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Motorcyclists: Safety Improvements

Lord Orme asked Her Majesty's Government:

Lord Whitty: The document Tomorrow's roads--Safer for everyone, which is published today, sets out the broad context for how we propose to deliver road safety improvements for motorcyclists. A detailed report of the decisions taken in response to the consultation exercise has also been issued today, and I shall place copies in the Library of the House.

We are removing unnecessary restrictions while improving training and testing for learner riders. We shall abolish the rule that means learner riders lose their provisional licence after two years, and we shall

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improve the training they receive. New licences will be valid until age 70 years, provided the rider holds a current training certificate. New car drivers will have basic safety training before riding a moped.

Linford Christie

Baroness Anelay of St Johns asked Her Majesty's Government:

    What discussions they have had with Sport England regarding the decision taken by the New South Wales Government to ban Linford Christie from using state-owned training facilities in connection with his work as a coach to a squad of British athletes.[HL1116]

Lord McIntosh of Haringey: UK Sport has primary responsibility for anti-doping policy and procedures within the UK, but the Government have had no discussions with it about this issue. The decision to ban an athlete suspended by his international federation, in this case the International Amateur Athletics Federation (IAAF), arises from the federal and state legislation in Australia and New South Wales.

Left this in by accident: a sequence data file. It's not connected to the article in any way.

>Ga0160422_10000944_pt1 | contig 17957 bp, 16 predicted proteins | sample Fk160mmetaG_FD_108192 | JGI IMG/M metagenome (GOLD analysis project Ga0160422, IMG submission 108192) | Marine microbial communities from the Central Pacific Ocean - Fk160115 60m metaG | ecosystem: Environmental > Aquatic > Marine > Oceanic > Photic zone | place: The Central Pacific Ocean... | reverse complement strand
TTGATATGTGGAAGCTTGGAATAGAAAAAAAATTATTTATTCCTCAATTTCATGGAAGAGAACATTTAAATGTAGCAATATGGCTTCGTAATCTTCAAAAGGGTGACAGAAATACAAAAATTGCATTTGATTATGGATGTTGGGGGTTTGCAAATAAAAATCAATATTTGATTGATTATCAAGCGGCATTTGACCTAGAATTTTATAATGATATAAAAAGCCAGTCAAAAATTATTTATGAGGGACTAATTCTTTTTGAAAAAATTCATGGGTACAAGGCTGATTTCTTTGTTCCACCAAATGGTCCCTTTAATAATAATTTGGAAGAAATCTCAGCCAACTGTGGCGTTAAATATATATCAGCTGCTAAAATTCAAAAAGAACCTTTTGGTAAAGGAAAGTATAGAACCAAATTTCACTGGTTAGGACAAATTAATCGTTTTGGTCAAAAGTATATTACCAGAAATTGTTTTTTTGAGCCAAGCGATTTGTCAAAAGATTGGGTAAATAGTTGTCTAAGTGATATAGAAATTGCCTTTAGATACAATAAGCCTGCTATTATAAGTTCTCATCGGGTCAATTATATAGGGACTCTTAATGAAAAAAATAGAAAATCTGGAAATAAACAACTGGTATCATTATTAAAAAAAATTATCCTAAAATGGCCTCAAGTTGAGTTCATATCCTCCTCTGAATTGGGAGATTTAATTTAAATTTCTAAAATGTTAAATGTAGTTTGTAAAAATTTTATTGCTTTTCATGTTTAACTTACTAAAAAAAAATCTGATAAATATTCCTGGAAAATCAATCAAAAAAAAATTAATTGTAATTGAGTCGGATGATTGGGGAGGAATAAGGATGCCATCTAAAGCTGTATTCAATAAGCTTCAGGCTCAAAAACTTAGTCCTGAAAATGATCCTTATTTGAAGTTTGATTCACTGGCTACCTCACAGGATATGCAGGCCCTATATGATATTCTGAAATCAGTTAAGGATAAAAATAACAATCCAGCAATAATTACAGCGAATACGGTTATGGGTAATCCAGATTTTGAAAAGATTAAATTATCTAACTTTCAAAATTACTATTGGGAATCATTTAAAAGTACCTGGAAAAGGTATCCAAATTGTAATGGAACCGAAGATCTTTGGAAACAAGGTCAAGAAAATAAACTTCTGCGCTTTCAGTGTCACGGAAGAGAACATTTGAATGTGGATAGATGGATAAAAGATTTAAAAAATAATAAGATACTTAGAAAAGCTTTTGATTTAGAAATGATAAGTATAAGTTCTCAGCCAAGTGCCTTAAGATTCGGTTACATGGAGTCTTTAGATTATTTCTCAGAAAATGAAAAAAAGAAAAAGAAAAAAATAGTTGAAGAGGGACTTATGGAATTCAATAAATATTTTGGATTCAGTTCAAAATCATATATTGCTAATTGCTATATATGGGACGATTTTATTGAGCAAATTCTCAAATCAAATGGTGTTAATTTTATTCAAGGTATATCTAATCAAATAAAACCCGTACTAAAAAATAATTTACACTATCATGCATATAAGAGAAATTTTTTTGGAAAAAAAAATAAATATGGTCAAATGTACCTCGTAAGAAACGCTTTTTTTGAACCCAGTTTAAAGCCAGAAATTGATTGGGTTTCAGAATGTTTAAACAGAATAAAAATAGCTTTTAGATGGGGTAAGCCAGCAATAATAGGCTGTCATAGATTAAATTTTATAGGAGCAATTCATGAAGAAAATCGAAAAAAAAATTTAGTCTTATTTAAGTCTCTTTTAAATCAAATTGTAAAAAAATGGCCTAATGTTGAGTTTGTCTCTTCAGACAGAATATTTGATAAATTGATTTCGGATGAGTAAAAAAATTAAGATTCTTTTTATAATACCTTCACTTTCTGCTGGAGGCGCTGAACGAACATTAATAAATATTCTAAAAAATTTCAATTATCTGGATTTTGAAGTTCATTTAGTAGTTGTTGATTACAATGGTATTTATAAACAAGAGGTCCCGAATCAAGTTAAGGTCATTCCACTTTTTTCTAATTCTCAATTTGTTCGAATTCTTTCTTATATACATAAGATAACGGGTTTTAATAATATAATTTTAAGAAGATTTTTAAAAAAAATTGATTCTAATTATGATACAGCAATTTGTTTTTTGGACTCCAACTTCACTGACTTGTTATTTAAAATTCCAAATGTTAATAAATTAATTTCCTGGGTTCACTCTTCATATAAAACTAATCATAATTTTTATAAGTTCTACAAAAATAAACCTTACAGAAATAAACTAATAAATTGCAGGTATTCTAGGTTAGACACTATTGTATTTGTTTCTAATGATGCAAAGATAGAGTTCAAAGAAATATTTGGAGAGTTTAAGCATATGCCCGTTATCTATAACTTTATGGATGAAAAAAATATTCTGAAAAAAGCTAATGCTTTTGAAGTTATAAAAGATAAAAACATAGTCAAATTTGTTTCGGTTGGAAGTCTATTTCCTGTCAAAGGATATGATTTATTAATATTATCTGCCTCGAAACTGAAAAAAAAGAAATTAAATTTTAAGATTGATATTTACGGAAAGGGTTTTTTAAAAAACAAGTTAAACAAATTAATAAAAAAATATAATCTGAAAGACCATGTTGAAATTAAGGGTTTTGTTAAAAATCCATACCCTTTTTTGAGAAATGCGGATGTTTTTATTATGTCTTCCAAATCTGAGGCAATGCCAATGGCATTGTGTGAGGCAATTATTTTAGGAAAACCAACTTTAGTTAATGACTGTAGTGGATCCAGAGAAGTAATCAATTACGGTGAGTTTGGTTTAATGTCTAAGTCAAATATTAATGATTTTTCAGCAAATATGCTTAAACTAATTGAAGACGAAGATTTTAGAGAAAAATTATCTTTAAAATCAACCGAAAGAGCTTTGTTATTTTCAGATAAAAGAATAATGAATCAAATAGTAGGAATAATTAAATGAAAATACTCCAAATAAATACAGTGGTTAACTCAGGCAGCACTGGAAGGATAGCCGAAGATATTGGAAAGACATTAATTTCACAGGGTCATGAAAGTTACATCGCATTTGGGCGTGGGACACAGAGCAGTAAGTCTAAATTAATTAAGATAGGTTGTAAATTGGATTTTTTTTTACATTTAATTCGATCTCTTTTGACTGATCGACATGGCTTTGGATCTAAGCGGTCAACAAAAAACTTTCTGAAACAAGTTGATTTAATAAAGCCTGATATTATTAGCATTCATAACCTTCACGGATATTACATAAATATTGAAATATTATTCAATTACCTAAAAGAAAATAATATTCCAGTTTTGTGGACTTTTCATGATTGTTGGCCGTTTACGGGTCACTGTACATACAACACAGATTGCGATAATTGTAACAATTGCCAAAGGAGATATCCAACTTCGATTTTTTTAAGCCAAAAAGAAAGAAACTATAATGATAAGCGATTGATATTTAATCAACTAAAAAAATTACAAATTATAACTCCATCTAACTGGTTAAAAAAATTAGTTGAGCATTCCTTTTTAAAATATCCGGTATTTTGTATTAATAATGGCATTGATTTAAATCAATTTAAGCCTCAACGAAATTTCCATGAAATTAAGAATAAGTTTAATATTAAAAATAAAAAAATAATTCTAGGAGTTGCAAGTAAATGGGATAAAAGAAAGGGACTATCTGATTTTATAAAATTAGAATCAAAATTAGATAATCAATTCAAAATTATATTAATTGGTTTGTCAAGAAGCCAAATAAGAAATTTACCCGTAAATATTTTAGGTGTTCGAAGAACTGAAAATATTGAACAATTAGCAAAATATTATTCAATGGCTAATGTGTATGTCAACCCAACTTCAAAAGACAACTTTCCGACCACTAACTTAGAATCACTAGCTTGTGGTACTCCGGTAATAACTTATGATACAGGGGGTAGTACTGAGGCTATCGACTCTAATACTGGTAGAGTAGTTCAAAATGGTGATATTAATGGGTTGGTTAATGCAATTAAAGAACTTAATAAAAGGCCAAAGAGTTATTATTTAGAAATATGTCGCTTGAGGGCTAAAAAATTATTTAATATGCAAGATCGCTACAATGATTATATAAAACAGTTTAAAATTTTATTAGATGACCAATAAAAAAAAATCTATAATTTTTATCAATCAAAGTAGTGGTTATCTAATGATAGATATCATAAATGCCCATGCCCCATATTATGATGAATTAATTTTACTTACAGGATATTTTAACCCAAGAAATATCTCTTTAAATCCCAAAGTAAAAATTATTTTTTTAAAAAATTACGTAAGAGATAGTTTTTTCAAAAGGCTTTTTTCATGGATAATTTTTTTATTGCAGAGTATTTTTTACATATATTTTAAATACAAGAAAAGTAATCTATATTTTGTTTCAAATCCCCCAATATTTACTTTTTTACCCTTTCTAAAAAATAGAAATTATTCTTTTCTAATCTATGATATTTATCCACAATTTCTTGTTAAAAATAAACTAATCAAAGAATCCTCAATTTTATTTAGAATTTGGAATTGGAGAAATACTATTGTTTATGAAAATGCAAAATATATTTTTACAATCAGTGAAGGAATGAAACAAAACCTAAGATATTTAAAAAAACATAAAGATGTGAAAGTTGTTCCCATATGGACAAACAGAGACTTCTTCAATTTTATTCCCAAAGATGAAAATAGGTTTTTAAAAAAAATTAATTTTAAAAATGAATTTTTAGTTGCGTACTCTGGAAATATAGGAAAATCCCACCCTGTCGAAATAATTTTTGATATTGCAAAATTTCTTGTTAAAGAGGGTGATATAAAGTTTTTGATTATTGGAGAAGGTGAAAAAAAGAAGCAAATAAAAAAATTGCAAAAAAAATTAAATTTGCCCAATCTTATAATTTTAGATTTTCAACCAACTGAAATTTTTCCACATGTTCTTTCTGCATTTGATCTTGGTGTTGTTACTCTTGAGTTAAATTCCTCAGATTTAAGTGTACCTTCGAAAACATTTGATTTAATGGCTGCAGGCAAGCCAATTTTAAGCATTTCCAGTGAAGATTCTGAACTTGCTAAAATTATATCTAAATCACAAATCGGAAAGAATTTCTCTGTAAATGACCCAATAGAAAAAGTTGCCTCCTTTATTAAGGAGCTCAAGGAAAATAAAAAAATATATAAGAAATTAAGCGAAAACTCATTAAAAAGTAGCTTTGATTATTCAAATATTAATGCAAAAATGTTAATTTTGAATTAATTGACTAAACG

Northern Ireland: Curriculum Review

Lord Eames asked Her Majesty's Government:

    Why representatives of the main Churches in Northern Ireland and representatives of other world faiths were not included in the curriculum review by the Council for the Curriculum, Examinations and Assessment in the Province despite the spiritual and ethical considerations involved; and[HL1160]

    Whether representatives of the Churches will be consulted by the Council for the Curriculum,

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    Examinations and Assessment in Northern Ireland in the process of curriculum review, thus ensuring the government commitment to the creation of a fully inclusive society is honoured.[HL1161]

Baroness Farrington of Ribbleton: I can assure the noble Lord that the council will include the Churches in the consultation process for the curriculum review. Two major periods of consultation are due to take place covering the curriculum framework and the revised programmes of study. On the present timescale of operations these are due to take place between April and June 2000 and between April and June 2001.

RUC: Criminal Injuries Compensation

Lord Eames asked Her Majesty's Government:

    Whether, in the light of the Patten report on policing in Northern Ireland, they will review the scales of compensation and support paid to widows and families of Royal Ulster Constabulary officers killed on active service.[HL1162]

Baroness Farrington of Ribbleton: Pursuant to the answer given by my noble friend Lord Dubs on 9 November 1999 (Official Report, columns 141-42), the Government are currently considering their response to the report of the review of criminal injuries compensation in Northern Ireland which includes recommendations on the scales of compensation.

The Patten report recommends that a substantial fund be set up to support widows, injured police officers, injured retired officers and their families and that the Widows Association be supplied with an office and a regular source of finance to run their organisation. The Government fully accept these recommendations and are currently working on their implementation.



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